Sunday, April 5, 2009

Titanium Brake Shims

So another day at the Auto Shop at Zama. Today, decided to install the titanium brake pads that I got from the U.S. Made by a company called TiSpeed

The theory is - titanium is much worse at conducting heat than steel, so having titanium shims in between the brake pads - which get hot during braking - and the pistons means reduced heat transferred from brake rotor to pads to the rest of brake assembly and eventually to the drive boots.

As you may recall, last track day my brake use on the Fuji short course resulted in melted paint on the front calipers. There was slight fade at the end of the day too, signaling how hot the brakes got.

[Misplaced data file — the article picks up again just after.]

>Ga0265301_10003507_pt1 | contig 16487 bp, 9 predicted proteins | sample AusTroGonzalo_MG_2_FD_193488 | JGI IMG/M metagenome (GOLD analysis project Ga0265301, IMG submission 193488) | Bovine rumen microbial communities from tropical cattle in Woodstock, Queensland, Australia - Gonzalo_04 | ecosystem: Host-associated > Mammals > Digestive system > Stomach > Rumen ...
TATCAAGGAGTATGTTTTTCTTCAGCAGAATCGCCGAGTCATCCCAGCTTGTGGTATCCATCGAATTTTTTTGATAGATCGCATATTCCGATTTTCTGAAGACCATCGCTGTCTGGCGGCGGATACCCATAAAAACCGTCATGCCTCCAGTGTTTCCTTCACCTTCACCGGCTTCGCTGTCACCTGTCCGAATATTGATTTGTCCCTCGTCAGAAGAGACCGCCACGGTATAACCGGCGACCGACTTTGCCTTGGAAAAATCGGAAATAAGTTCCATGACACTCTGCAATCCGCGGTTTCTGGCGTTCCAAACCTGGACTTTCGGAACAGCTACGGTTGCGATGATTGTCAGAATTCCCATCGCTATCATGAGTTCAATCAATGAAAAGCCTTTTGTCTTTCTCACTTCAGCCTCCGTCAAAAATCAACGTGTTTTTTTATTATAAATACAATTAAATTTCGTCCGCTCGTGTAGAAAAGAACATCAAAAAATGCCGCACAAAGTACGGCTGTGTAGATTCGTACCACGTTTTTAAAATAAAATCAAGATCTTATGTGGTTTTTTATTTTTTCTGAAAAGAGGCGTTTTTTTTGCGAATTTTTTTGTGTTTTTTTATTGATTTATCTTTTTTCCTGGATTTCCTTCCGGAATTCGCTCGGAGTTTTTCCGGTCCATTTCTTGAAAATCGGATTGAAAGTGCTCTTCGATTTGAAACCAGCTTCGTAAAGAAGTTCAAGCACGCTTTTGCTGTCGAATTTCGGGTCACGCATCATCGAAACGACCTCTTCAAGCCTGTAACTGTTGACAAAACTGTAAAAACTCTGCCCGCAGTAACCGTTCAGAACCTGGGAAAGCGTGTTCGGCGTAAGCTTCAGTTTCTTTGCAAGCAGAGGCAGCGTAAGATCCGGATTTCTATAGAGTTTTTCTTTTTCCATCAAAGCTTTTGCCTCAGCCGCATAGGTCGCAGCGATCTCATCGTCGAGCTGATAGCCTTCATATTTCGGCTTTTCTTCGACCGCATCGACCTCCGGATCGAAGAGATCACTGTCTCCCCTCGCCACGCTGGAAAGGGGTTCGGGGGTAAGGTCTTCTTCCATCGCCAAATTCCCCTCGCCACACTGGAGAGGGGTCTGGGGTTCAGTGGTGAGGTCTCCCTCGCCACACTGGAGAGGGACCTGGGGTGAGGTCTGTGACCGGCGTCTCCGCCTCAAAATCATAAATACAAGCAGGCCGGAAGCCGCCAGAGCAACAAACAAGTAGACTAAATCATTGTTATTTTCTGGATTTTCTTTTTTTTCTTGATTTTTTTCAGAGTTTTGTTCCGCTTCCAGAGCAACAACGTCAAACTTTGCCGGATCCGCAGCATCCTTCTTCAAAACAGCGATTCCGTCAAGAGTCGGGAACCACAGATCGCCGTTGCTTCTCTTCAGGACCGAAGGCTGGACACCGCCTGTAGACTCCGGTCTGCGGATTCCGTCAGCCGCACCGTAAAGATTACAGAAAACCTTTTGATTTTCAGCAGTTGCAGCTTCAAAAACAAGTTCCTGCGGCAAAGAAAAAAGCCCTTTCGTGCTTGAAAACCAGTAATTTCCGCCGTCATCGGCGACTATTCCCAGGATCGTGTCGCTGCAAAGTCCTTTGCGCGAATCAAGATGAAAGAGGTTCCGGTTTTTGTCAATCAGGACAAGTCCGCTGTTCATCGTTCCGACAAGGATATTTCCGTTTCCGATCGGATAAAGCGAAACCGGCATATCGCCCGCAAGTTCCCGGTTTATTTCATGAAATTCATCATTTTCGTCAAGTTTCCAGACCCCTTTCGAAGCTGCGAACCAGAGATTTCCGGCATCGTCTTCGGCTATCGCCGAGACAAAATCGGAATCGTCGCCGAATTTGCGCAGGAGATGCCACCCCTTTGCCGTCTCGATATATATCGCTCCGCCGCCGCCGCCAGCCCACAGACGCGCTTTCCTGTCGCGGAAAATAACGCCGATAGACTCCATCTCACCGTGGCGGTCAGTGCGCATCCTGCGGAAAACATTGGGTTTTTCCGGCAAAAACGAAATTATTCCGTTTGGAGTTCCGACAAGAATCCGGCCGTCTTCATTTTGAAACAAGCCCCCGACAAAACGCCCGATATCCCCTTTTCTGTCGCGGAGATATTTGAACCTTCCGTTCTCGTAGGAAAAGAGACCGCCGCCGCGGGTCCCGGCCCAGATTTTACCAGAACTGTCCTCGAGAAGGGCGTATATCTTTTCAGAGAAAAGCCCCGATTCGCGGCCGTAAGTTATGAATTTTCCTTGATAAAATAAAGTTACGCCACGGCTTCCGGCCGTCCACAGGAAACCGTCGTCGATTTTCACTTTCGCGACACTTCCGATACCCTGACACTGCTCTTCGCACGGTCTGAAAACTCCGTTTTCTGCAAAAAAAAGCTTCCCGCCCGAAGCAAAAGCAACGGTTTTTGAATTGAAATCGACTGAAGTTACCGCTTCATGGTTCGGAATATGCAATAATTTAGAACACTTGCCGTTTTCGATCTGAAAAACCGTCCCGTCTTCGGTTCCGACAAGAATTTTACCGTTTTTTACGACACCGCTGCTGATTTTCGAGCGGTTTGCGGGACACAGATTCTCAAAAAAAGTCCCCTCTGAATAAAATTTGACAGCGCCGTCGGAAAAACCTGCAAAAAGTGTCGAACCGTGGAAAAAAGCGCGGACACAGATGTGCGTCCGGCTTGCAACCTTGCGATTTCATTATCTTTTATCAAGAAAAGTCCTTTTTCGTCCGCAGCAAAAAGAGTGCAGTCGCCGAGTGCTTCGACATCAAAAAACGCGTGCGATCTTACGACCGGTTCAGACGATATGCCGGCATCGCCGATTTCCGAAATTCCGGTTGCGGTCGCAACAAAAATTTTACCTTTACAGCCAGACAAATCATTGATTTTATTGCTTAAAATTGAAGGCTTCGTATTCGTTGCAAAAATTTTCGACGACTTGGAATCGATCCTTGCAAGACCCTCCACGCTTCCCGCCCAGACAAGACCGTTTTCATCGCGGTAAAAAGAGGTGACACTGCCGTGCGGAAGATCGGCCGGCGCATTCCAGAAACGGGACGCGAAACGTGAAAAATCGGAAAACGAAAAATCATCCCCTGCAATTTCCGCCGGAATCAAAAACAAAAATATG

So, did some research - need to somehow block the heat, and provide ventilation and cooling. Already have the Nismo wind deflectors to the brakes, but I will be ordering air cooling hosing to supplement and ensure adequate cooling as well.

But first, titanium shims. Before installation - here is what the titanium shims look like:

Process to install is relatively straightforward. Remove wheels, take off clip holding brake pads in, unbolt the guide pins, squeeze down on pads to retract the pistons, remove pads, then reinsert with titanium shims. Bolt everything up, then make sure you pump the brakes before driving away... pedal went to the floor after I pulled out of the bay, luckily grabbed the parking brake to prevent from running into the wall behind me.

Fronts - before:

...and after:

Rears after.

Will report on how good the brakes are after the next track day at Fuji on May 5th. So far in daily traffic use, no real difference - maybe some more squealing, or is that the brake pads?

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